An electric scooter may have as many as 130 18650 cells inside its power pack battery. If that battery fails catastrophically, that’s a lot of gas. If you own an E-mobility device, it is 99.9% powered by the 18650 cells. When considering a fire scenario involving this device, it’s a simple question of how many 18650 cells are in the battery pack and the location of the bike in your home.

18650 Cell Chemistry

The design chemistry for these cells is numerous. The most common ones in use are nickel cobalt aluminum (NCA), nickel manganese cobalt (NMC), and lithium iron phosphate (LiFePO4). Each chemistry has a specific strength of application.

NMC is currently the most popular chemistry, with a sizeable market share. It is cheap, has a good cycle life, and is considered a durable battery. This is likely what you see in most E-bikes, power tools, and some electric vehicles.

NCA is most noted for its superior power density and low passive discharge rate (a term used to describe a battery cell’s propensity to lose power while not in use). This battery chemistry has been a staple for Tesla vehicles—some models have more than 7,000 18650 cells.

LiFePO4 is considered the most thermally stable of the three chemistries; however, it has a lower energy density by volume, which means more cells may be needed to achieve the same energy density as an NCA. With stationary battery energy storage systems (BESS) facilities, where space is not necessarily an issue, this chemistry has become quite popular. One of the hazard considerations for this chemistry is that when LiFePOcells fail, the off-gas contains more hydrogen gas by volume that any of the other lithium-ion battery chemistries. Couple this with an enclosed BESS facility, with typical capacity in excess of 10 megawatts, and the hazard profile goes up tremendously. A BESS exploded in Surprise, Arizona, in April 2019 and injured eight firefighters and one police officer. That was a two-megawatt BESS of LiFePO4 cell chemistry. For the Seattle (WA) Fire Department’s Energy Response Teams, any fixed-facility BESS involved in a fire situation mandates an automatic “Defensive Posture” from the onset. The liquid electrolyte solution acts as a suspension medium for the lithium-ion particles. The electrolyte is extremely flammable.

Fire Gas Considerations

Most of the fire gases will be similar to those found in a couch/car fire, but there are a few new ones that we have not seen at this scale before.

Hydrogen gas is one of the primary fire gases present with any incident that involves lithium-ion batteries and creates thermal and explosive issues. We must be prepared for this eventuality. Whether the batteries are the cause of the fire or are damaged as a result of proximity to the fire matters not; the result will be the same: Up to 40% of the fire gases produced by volume can be hydrogen gas.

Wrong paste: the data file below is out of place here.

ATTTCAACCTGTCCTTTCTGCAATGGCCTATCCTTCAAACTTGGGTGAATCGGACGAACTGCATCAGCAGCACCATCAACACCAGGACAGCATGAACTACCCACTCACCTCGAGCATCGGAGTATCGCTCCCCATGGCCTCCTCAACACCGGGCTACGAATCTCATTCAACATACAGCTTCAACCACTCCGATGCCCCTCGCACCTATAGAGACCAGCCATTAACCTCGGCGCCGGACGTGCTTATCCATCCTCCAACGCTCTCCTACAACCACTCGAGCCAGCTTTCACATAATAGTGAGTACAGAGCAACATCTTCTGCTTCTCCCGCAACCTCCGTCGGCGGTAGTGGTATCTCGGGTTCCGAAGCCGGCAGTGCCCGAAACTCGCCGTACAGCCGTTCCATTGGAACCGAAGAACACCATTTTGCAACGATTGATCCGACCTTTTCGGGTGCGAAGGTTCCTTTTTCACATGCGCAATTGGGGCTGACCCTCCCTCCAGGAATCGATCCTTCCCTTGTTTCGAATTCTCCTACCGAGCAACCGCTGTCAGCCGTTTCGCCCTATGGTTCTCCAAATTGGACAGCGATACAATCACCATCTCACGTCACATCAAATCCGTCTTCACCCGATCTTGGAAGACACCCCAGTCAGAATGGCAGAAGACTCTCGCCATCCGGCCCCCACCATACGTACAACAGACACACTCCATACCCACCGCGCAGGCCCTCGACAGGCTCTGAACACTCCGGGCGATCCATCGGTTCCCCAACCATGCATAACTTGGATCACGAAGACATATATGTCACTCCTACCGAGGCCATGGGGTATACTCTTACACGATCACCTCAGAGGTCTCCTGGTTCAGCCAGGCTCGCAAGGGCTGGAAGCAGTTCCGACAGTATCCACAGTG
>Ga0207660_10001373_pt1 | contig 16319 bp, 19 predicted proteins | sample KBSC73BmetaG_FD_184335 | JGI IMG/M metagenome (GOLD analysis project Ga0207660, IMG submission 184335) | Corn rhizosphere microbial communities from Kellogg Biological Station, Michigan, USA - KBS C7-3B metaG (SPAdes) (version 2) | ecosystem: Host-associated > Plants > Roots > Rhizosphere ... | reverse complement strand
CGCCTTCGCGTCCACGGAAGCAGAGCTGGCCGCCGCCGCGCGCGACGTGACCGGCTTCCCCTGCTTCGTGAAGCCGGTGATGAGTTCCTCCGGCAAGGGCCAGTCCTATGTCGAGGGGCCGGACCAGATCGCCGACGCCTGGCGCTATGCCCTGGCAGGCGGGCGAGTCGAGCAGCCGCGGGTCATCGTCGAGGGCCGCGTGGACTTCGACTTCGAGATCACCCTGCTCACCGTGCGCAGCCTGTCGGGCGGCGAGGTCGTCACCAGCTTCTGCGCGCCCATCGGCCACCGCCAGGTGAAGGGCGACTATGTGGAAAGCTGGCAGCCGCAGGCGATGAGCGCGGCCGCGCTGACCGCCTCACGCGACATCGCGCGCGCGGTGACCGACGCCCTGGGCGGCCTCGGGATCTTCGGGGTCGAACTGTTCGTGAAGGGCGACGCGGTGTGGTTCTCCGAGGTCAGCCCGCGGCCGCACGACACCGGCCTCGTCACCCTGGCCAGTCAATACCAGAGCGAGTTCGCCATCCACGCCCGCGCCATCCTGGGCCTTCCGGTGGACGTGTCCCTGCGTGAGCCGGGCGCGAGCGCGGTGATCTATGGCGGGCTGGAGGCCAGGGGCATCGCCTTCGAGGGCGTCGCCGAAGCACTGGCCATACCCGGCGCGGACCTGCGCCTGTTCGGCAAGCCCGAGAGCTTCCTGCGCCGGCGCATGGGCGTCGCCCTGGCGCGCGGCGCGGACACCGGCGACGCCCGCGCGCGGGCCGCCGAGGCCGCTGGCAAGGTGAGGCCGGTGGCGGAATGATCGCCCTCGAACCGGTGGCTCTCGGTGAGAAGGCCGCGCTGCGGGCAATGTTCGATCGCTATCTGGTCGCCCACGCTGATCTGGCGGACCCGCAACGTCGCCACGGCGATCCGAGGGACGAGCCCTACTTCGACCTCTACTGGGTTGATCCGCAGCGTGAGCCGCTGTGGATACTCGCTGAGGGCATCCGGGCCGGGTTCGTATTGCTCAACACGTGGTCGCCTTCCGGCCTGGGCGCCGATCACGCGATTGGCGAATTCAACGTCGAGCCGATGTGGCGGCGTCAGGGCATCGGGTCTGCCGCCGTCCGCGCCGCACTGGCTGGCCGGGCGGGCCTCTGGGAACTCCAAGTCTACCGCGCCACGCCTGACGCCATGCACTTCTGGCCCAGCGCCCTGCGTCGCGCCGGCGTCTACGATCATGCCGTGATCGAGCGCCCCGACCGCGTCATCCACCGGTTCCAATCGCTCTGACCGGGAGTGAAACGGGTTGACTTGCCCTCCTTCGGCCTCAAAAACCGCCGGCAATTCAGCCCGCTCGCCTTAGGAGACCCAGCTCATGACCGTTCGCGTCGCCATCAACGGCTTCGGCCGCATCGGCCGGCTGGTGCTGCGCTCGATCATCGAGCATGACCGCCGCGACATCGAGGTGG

This is new. We have not seen hydrogen gas in residential spaces prior to this—not to this scale, anyway. This change is a result of two factors: First, all lithium-ion batteries will produce hydrogen gas when they fail. Each chemistry may produce a different amount of hydrogen gas, but it will be present. Second, this is a ubiquitous energy source. From the handheld E-cigarette to computers to the E-mobility, all are powered by this technology. As you can see, these devices are in every home in America, and that is not going to change anytime soon.

For operations, ensure continuous ventilation and don’t leave one single lithium-ion cell behind. This means increased time on scene performing a thorough overhaul. Don’t let the thermal imaging camera (TIC) dictate whether a lithium-ion cell represents a hazard. That cell may read cold on the TIC, but that does not mean that the cell is not in the slow process of failing. Get every cell out of the building. Cells left behind at fires that were believed to be fully extinguished have rekindled days later. The overhaul game has changed, so take your time and be thorough. Remember, no cells left behind.

Hydrogen fluoride gas. Like hydrogen gas, we have not seen hydrogen fluoride gas to this scale in traditional firefighting spaces. Beyond wearing your full personal protective equipment (PPE) with self-contained breathing apparatus (SCBA), it is going to be difficult to safeguard for this gas when lithium ion is present. Like hydrogen gas, hydrogen fluoride gas is invisible. It may be present even when a fire-damaged product is reading cold on your TIC. Stay vigilant. Wear your SCBA and ventilate continuously until all cells have been removed from the structure. And, of course, launder 100% of your PPE immediately as you would after any fire.

The 18650 lithium-ion cell is one of the most common building blocks for battery designers. These products will be with us for a long time, and we must understand the hazards and that the fundamental firefighting tactics in the residential space may need to change.